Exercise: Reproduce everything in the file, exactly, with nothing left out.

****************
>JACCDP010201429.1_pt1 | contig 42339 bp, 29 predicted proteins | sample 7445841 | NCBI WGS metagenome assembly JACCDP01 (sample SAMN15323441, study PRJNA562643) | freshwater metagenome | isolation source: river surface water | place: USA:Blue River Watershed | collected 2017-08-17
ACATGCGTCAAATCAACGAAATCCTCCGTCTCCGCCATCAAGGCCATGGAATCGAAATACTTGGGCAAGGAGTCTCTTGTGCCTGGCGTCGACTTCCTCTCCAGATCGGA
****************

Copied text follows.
>JACCDP010201429.1_pt1 | contig 42339 bp, 29 predicted proteins | sample 7445841 | NCBI WGS metagenome assembly JACCDP01 (sample SAMN15323441, study PRJNA562643) | freshwater metagenome | isolation source: river surface water | place: USA:Blue River Watershed | collected 2017-08-17
ACATGCGTCAAATCAACGAAATCCTCCGTCTCCGCCATCAAGGCCATGGAATCGAAATACTTGGGCAAGGAGTCTCTTGTGCCTGGCGTCGACTTCCTCTCCAGATCGGA